Table 1 Key indicators of soil functionality across agricultural management practices (Source: Islam and Well, 2000).

Ephemeral

Changes within Days/weeks (Very dynamic)

Intermediate

Subject to management Over several years (Dynamic)

Permanent

Inherent to profile or site (Inherent)

Moisture content

Microbes biodiversity

Depth slope

Field respiration

Enzymes/basal respuation

Texture

pH and salts

Earthworm/nematode

Climate

Available nutrients

Organic carbon (C)

Stoimiess

Bulk density

Total nitrogen

Fragipan

Cone mdex

Aggregate stability'

Mineralogy

Available water capacity

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Increasing Permanence

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Sustainable management practices and soil health quality

Fig. 2 Sustainable management practices and soil health quality.

and Quemada, 2017). Cover crops are either annual or perennial in nature and are planted between main crops (fallow) to improve soil quality and agricultural productivity by supporting biodiversity and efficiency, chemical buffering by accumulating SOM, regulating nutrient cycling, conserving soil moisture, reducing compaction with an associated increase in water filtration and adding soil physical stability (Hobbs et al., 2008).

Cover crops are grown to maintain soil quality by providing protection against soil erosion and nutrient leaching or runoff (Reeves, 1994), suppressing weeds, carbon sequestration, decreasing soil- bome pests and diseases, conserving soil moisture, reducing non-point source pollution, increasing water quality, etc. (Lai, 2015; Dabney et ah, 2001).

Cover crops improve soil physical, chemical and biological properties by providing organic carbon content, cation exchange capacity, aggregate stability and water infiltration (Dabney et ah,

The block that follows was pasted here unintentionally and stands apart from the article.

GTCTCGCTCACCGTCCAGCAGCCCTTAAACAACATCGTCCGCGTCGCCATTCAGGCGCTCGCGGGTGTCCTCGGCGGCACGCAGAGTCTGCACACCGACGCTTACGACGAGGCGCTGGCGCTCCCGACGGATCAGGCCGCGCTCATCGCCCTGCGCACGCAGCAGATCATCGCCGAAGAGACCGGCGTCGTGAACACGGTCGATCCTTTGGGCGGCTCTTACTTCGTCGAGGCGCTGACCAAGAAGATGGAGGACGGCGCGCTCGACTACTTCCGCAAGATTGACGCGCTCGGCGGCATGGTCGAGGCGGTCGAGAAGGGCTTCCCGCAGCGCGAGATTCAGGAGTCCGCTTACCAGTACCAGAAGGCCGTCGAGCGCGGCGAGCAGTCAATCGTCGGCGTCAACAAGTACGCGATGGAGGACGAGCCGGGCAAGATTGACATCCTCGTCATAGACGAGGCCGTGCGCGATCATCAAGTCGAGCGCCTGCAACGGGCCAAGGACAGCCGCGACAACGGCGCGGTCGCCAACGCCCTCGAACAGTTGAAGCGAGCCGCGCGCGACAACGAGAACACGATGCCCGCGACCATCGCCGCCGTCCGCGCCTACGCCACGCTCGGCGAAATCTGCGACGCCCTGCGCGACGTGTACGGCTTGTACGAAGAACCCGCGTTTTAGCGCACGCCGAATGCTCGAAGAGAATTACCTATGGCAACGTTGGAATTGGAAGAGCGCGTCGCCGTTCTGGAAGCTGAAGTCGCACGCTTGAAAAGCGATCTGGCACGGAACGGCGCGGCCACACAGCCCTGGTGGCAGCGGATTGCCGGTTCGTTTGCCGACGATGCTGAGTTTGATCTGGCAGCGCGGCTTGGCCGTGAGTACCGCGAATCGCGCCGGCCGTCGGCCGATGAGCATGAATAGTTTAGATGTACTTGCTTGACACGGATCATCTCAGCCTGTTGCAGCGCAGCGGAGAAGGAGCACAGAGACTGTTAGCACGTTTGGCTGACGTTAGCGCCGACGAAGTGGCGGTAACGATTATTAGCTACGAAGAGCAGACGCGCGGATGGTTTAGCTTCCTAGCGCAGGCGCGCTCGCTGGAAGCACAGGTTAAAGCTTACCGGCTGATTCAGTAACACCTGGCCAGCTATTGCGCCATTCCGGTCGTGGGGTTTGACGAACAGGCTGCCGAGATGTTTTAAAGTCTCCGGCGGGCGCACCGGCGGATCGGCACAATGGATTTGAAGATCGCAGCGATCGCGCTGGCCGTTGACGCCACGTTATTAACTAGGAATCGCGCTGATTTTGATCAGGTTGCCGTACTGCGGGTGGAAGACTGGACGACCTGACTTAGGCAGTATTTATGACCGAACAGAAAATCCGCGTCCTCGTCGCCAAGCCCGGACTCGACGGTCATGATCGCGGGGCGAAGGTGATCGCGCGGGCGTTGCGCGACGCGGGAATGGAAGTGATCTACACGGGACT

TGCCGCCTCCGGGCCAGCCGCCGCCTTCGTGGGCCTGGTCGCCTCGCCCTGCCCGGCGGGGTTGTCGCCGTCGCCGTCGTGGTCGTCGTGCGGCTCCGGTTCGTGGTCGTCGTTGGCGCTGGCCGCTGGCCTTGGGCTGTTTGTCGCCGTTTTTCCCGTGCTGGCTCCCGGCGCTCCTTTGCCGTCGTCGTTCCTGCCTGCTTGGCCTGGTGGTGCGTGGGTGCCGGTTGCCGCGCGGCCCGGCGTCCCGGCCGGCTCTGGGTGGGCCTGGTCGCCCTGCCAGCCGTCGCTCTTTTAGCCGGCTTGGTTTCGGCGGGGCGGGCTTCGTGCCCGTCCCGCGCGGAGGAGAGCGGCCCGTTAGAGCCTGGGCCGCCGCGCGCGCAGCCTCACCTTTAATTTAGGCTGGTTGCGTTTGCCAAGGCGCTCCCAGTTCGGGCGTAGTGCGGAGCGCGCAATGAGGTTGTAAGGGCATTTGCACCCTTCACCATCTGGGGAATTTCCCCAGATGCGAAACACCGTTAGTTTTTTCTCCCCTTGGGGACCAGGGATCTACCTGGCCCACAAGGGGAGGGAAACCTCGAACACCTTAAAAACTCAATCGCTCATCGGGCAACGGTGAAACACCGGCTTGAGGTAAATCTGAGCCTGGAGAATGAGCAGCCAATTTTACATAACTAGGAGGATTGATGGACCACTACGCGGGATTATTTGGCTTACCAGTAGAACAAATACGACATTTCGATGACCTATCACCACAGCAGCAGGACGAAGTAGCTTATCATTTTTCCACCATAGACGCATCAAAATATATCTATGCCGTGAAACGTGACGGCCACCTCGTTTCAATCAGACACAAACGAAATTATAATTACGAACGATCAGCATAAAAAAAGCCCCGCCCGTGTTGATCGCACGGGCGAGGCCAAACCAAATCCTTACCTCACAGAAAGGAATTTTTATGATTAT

2001). The schematic diagram for stepwise improvement of soil quality use of crops is presented in Fig. 3. Cover crops have been suggested to potentially improve soil nutrient nitrogen (N). Cover crops conserve nitrogen (N) by converting mobile nitrate into immobile plant protein (Weerasekara et ah, 2017). Legume cover crops fix atmospheric N2 and build up soil N, which benefits productivity and yield of subsequent cash crops while reducing N fertiliser requirements (Debney et ah, 2010). Legume cover crops (e.g., alfalfa, vetches, clover) can fix nitrogen (N) biologically and increase SOM content (Ltischer et ah, 2014). Non-legume cover crops (spinach, canola, flax) can absorb excess nitrate from the soil, increase crop biomass and improve soil quality (Finney et ah, 2016; White et ah, 2016). The SOM is a very important soil-quality indicator as cover crops have the potential to maintain higher levels of SOM, which might positively influence cation exchange capacity, water holding capacity, soil structure and microbial activity as well as might stabilise the soil (pH, which helps in plant nutrient uptake) (Sharnia et ah, 2018). In addition, SOM reduces compaction and crusting and binds soil particles together to reduce soil erosion.

Stepwise advantages of using cover crops and their effect on soil quality parameters (Source

Fig. 3 Stepwise advantages of using cover crops and their effect on soil quality parameters (Source: Blanco-Canqui

et al., 2015).